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  • Writer's pictureReflections

Do you know the Potter ?

1st Sunday of Advent

And yet, Lord, you are our Father;

we the clay, you the potter,

we are all the work of your hand.

This a beautiful line from our first reading today from Isaiah. It is beautiful because it gives a very vivid image of what and who we are. As we enter the Advent season it also gives us a clear understanding of Mary, like us Mary was also the clay in the potters’ hand. Perhaps we are more delph and Mary fine china. In order for a potter to form a beautiful piece the condition of the clay is the most important part. A good potter can make something beautiful even out of poor-quality clay, but the quality is so much better when the clay is better. One of the obvious things that the clay must have is consistency. It needs to be without lumps in it. Now the potter can take out a lump or two but obviously the more lumps the longer it takes to form & too many lumps makes it impossible. This is perhaps like sin in our lives, God cannot form us into the beautiful people that he sees us as if we allow sin to destroy who we are.

The other thing about the clay is that it needs to be moist. If clay is too dry it is not possible to form anything with it. It is actually dust. It is an interesting thought when we think about receiving our ashes on an Ash Wednesday. Dust you are & onto dust you shall return. It is too late for the potter when we become dust again. It is only when the clay has moisture in it that the potter can form it. The moisture in us is our Souls filled with the Holy Spirit, this is what makes the difference between us & the animals that we share the world with. When we are baptised, we are baptised with water. This symbolises the Holy Spirit, it is no accident that it’s water when you consider that we are dust without water.

Perhaps the most beautiful thing of all about the image of the potter and the potters’ hand is that it is only the potter who knows what he is making. Even the clay does not know how it is going to be formed. The clay becomes an extension of the potters’ hand, particularly when the moisture content is right. In some ways the clay is exactly like the potter because of this life that comes from the water, that is the Holy Spirit in us. We know that no potter would ever set out to make anything not of beauty but when we know God, we know it is beyond even our most incredible imaginations as to what he has planned for us. If we focus on keeping the clay free from lumps & keeping the clay from becoming arid then we allow God to form us into the most beautiful people that he knows we can be. The word arid in the dictionary is described as lacking vitality or spirit; lifeless; as well as lacking sufficient water. In short, our main goal in life is to make sure that we don’t allow our souls to become lifeless. This is what today’s Gospel is about. When Jesus talks about staying awake because we do not know when the time will come, he is talking about having our souls ready. We must be ready every day, we certainly must attempt to be ready every day.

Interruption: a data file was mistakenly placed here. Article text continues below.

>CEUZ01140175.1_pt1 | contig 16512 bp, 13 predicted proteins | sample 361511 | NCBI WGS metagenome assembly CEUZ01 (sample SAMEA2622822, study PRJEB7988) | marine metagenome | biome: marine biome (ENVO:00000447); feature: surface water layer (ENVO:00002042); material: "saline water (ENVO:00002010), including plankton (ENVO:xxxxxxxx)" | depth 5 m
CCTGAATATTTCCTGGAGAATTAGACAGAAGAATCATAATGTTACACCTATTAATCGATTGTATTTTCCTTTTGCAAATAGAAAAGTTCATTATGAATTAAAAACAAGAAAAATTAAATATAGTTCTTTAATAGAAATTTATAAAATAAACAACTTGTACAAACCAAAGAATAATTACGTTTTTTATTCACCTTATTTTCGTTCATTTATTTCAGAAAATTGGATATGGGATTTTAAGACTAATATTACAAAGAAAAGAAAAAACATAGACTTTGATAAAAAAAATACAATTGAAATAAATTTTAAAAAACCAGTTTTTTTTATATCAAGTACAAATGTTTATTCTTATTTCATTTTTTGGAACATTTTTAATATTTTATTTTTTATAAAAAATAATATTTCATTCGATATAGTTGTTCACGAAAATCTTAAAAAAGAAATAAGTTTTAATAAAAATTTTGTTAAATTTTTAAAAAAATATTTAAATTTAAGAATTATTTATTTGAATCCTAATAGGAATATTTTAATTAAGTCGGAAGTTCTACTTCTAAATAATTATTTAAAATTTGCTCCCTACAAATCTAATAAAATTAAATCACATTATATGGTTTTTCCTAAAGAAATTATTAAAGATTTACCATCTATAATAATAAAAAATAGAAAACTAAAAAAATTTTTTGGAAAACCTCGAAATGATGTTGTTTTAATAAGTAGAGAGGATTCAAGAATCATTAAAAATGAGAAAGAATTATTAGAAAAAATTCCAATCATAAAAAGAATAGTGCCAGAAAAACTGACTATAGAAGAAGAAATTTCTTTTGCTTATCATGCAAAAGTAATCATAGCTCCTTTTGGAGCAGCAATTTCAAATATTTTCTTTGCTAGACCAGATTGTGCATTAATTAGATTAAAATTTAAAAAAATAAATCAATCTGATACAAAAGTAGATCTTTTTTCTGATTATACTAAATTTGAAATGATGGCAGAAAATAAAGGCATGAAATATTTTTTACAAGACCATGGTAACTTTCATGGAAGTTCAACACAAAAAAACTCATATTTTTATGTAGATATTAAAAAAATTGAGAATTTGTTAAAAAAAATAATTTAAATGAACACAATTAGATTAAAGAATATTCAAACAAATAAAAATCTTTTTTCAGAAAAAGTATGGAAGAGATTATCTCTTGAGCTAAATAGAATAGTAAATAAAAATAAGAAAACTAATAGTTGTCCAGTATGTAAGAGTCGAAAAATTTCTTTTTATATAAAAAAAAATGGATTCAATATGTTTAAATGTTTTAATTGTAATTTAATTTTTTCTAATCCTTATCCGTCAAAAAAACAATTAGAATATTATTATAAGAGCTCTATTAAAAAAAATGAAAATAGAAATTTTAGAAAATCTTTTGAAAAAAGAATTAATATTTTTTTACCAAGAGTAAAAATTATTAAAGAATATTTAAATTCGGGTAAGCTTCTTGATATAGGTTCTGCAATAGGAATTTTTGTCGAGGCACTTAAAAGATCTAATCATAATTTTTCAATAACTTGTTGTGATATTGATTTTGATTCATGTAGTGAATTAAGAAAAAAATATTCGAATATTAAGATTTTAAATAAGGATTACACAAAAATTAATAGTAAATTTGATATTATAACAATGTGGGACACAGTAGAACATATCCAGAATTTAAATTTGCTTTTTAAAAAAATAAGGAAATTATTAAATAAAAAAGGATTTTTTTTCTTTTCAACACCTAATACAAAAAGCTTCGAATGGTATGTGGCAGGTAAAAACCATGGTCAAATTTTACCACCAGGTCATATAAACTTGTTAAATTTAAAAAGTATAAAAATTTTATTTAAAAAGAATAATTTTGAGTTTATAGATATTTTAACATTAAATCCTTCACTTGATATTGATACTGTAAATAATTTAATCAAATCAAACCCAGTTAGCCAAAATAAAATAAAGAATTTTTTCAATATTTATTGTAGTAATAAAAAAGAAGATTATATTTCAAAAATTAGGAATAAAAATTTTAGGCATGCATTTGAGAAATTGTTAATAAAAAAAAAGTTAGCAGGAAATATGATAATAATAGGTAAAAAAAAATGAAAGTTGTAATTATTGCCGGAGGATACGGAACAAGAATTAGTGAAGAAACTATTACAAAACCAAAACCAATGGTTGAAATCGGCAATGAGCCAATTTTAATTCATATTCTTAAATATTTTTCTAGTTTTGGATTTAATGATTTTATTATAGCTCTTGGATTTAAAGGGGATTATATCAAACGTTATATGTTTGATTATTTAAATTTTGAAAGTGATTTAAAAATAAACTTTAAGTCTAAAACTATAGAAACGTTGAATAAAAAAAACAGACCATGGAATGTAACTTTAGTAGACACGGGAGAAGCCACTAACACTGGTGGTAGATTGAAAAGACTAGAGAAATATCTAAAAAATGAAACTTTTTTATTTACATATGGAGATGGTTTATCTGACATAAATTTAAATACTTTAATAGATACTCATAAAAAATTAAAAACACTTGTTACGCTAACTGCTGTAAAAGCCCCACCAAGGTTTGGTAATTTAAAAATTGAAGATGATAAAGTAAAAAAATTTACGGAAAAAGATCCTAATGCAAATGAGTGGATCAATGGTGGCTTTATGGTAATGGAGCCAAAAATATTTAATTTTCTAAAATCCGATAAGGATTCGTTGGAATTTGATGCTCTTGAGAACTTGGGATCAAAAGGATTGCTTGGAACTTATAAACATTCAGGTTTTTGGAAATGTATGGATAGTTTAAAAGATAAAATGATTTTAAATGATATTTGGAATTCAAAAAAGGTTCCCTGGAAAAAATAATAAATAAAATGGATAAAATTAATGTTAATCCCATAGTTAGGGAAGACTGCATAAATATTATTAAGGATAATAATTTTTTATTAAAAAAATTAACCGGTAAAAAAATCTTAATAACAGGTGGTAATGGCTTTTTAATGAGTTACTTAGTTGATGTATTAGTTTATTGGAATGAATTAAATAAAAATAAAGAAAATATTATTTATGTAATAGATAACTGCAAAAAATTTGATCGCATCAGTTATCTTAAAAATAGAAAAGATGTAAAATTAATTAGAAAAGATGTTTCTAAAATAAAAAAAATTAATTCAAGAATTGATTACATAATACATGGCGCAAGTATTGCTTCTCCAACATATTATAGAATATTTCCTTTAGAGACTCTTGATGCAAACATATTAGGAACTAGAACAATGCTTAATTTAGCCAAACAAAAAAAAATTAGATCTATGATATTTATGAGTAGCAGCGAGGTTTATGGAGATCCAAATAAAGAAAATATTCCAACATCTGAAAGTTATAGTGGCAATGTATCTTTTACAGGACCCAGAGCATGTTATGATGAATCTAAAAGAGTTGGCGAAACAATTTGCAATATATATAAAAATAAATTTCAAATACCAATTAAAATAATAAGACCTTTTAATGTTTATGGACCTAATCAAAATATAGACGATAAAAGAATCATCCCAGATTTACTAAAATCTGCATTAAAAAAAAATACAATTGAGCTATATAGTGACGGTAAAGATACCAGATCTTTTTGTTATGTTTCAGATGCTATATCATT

There are two further thoughts on the clay. The potter has the ability to lift the lumps out of the clay when it is inconsistent, this is what happens at confession when our sins are removed.

The other important point is that the potter will discard the clay if it becomes totally unworkable. The place of the discarded clay is hell.

Lord guide us this week to understand who we are and what we need to do in order for you to form us into the beautiful people you planned us to be. I am yours, do with me what you will.


Mark 13:33-37

If he comes unexpectedly, he must not find you asleep

Jesus said to his disciples: ‘Be on your guard, stay awake, because you never know when the time will come. It is like a man travelling abroad: he has gone from home, and left his servants in charge, each with his own task; and he has told the doorkeeper to stay awake. So stay awake, because you do not know when the master of the house is coming, evening, midnight, cockcrow, dawn; if he comes unexpectedly, he must not find you asleep. And what I say to you I say to all: Stay awake!’

First reading

Isaiah 63:16-17,64:1,3-8

O that you would tear the heavens open and come down

You, Lord, yourself are our Father,

‘Our Redeemer’ is your ancient name.

Why, Lord, leave us to stray from your ways

and harden our hearts against fearing you?

Return, for the sake of your servants,

the tribes of your inheritance.

Oh, that you would tear the heavens open and come down!

– at your Presence the mountains would melt.

No ear has heard,

no eye has seen

any god but you act like this

for those who trust him.

You guide those who act with integrity

and keep your ways in mind.

You were angry when we were sinners;

we had long been rebels against you.

We were all like men unclean,

all that integrity of ours like filthy clothing.

We have all withered like leaves

and our sins blew us away like the wind.

No one invoked your name

or roused himself to catch hold of you.

For you hid your face from us

and gave us up to the power of our sins.

And yet, Lord, you are our Father;

we the clay, you the potter,

we are all the work of your hand.

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